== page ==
As we walk around the town there are some things that escape our notice - things that are hidden in plain sight.
This article looks at some of the less obvious features and objects to be found above our heads and beneath our feet that can easily be overlooked.
In 1825 there were at least 40 gas lamps in the town's streets plus a watchman. The lamps were powered by a gas works in Mead Lane that produced coal gas.
The gas lamp shown above can be found in Ware Road on the boundary wall of Christ's Hospital (Bluecoats) close to the junction with Mill Road.
Before the advent of street lighting people could hire link-boys to carry a flaming torch or link to illuminate the way. At the end of a journey these torches could be extinguished in snuffers installed in the street. Such a pair of snuffers can be found on the side of the Old Verger's House in St.Andrew Street.
Young's Brewery stood in South Street behind what is now The Jungle Bar public house.
The Brewery operated from 1754 until 1897. It was later demolished and the land incorporated in to Christ's Hospital.
The cellar openings in South Street are all that remain of the brewery.
The owner lived in Red House, which was built around the same time as the brewery.
The County Gaol in Ware Road was built during the latter half of the 18th century, replacing an earlier gaol in Fore Street on the site now occupied by The Corn Exchange. The gaol closed in 1879 and was demolished in 1888. However, some remains can be found if you know where to look.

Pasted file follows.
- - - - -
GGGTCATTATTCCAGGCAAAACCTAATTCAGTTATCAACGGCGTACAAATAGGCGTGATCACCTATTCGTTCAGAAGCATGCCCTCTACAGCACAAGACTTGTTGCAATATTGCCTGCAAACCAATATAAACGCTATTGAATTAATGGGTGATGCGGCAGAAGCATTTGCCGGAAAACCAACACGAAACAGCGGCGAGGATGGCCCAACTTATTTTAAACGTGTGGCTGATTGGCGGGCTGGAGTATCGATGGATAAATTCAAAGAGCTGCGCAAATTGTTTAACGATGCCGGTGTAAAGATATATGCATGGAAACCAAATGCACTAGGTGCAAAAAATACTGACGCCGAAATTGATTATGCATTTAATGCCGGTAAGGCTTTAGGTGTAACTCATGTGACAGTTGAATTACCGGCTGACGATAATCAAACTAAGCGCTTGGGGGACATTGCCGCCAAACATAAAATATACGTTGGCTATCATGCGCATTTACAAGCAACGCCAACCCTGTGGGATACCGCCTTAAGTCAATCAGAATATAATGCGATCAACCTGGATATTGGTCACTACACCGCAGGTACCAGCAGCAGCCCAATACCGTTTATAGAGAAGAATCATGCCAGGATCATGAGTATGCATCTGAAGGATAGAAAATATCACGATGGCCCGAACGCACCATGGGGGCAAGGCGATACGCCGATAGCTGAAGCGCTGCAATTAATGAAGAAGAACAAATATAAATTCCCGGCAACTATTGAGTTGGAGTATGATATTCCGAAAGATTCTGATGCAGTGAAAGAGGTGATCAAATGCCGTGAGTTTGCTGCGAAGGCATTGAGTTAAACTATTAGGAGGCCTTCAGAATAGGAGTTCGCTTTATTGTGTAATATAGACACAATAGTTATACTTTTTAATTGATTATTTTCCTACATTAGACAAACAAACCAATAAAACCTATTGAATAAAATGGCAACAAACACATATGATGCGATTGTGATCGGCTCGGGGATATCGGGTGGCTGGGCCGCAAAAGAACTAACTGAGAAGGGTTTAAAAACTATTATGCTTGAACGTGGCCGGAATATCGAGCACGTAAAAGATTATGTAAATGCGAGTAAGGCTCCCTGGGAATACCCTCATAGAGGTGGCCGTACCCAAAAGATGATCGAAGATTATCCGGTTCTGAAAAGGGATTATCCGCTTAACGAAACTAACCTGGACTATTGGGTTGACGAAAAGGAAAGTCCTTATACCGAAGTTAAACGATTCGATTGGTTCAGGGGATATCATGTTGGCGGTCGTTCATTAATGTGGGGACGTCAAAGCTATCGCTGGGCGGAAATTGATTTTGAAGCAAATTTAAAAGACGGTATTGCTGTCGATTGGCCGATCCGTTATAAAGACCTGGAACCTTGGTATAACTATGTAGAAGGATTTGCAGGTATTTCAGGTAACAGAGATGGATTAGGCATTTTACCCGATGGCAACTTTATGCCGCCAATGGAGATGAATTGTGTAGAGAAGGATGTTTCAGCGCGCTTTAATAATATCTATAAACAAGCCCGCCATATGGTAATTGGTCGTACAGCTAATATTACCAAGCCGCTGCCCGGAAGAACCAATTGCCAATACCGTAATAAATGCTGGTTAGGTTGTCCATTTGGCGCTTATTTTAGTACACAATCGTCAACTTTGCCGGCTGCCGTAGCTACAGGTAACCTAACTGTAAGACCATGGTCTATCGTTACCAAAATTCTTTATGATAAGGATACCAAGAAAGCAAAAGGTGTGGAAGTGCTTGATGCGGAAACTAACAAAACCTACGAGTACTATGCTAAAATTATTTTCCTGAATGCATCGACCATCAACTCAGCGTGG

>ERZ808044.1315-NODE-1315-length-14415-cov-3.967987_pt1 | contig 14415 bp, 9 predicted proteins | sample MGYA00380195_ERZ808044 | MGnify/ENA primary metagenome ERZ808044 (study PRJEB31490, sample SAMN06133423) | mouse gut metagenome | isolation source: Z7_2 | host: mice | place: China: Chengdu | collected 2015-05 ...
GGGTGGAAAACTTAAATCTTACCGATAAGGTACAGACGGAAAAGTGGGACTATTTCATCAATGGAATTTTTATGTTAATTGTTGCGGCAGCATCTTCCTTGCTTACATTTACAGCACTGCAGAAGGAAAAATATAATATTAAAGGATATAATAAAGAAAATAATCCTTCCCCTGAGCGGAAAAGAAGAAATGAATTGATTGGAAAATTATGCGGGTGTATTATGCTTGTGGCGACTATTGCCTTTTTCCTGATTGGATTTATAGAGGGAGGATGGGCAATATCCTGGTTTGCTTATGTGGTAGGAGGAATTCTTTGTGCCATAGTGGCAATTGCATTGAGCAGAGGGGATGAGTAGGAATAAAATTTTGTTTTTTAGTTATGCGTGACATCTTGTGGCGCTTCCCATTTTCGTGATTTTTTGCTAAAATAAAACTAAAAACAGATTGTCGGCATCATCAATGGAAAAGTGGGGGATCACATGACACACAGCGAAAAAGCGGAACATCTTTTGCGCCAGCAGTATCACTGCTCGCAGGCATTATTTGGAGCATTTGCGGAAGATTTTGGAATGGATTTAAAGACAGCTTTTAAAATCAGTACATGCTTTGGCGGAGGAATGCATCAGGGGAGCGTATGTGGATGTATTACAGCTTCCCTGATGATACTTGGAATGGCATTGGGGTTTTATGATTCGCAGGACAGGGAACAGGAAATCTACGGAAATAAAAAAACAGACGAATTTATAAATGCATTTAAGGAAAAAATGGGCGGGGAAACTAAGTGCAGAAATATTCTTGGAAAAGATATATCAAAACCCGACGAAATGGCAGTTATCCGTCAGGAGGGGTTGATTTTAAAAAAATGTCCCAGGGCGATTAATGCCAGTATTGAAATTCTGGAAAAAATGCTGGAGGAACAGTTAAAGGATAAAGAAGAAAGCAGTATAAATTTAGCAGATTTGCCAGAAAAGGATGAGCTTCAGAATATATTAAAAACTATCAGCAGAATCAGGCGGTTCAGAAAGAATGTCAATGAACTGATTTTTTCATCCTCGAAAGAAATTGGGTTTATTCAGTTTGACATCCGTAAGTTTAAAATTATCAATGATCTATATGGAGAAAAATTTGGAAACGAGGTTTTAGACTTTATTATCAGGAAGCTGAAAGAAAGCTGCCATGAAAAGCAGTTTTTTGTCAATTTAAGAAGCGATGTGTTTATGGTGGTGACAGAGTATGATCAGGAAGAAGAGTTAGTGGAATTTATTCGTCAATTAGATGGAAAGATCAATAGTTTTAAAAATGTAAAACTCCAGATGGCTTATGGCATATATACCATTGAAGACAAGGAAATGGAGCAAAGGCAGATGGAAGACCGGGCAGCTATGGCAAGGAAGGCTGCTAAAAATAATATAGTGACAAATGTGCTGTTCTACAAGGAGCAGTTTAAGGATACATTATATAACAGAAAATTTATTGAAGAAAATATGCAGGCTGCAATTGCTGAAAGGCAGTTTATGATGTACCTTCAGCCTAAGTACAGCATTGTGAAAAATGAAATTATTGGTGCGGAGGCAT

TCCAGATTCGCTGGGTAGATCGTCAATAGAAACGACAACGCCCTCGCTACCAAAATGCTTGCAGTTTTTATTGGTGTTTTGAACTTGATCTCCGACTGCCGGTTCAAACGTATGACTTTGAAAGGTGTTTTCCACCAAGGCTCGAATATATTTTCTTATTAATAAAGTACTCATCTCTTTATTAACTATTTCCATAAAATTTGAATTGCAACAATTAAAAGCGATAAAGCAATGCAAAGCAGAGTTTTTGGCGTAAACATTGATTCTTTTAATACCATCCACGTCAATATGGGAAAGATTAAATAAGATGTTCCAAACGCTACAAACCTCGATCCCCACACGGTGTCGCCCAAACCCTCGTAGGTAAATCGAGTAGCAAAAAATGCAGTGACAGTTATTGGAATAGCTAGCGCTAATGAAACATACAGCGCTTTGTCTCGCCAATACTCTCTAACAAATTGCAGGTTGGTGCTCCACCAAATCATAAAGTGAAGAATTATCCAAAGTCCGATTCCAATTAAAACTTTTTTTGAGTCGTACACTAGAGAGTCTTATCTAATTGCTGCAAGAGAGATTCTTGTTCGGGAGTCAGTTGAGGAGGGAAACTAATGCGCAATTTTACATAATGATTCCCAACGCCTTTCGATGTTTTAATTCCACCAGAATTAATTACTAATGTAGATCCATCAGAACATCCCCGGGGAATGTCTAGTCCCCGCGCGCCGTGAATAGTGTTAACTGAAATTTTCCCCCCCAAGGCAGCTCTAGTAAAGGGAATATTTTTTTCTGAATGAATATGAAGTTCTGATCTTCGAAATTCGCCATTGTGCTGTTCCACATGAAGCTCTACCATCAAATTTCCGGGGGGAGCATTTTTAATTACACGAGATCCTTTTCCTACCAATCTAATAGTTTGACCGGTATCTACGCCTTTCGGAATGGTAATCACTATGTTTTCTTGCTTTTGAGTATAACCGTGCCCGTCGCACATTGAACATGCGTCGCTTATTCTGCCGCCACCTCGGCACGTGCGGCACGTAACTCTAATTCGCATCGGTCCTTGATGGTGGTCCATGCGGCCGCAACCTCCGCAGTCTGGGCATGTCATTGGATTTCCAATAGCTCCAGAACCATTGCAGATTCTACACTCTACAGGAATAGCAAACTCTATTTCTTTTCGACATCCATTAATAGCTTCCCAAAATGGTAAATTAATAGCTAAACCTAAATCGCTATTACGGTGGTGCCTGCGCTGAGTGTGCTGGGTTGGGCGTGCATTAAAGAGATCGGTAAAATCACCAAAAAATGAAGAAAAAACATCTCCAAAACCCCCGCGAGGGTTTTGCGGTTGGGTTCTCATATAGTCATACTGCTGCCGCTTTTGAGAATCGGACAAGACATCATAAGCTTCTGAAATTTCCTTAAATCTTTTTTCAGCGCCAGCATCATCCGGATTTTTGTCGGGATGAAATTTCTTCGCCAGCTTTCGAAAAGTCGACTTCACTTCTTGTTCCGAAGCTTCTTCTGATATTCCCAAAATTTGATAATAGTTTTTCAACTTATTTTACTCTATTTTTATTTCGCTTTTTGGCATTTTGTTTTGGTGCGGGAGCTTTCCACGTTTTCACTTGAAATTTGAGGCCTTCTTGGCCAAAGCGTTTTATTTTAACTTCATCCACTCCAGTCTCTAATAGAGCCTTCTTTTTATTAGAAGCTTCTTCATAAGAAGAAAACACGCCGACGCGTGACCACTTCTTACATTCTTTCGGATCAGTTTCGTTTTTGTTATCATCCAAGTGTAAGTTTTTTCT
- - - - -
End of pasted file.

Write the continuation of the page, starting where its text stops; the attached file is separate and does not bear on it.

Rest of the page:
Manufactory House in Bell Lane was built around 1827 and is a cast iron framed structure.
The building was the workshop of James Nunn, a locksmith, ironmonger, whitesmith and bell-hanger who traded from 18 Fore Street, now the premises of Giambrone's.
The sign that hung outside the premises is now in Bull Plain, on the side of Hertford Museum.
On the first floor of the workshop was a loading door - now replaced by a window. However, the iron bracket that was used as a hoist is still in position and can be just just to the right.
The shop sold a wide variety of items including iron hurdles, wire netting, glass, cutlery, lamps and tools to general ironmongery, until 1901.
This 1882 boundary post in Ware road marks the extent of the Hertford Municipal Borough.
This would have been open land at the time, the built town extending no further that Currie Road (now Street).
This metal plate can be found in the pavement outside 44a St.Andrew Street, currently occupied by St.Andrew's Pharmacy.
The building was a private residence in 1911.
In the days of the horse drawn carriage, shop awnings were supported by poles inserted in to kerb stones. This can be seen in the photo above in the shops to the left of the street.
The holes used for these supports can still be found in the kerbstones outside the original buildings.
This cast iron telecoms cabinet in Castle Street was made when the UK telephone system was run by the General Post Office (GPO).
The GPO was abolished in 1969, although some cabinets would have been installed for a period after this date until stocks ran out.
This decoy owl can be found atop the chimney at 64 Fore Street, home to Sheffield Pharmacy.
Decoy owls are commonly used to deter other birds (often pigeons) from nesting nearby.
The electric telegraph was a Victorian hub-to-hub text message system.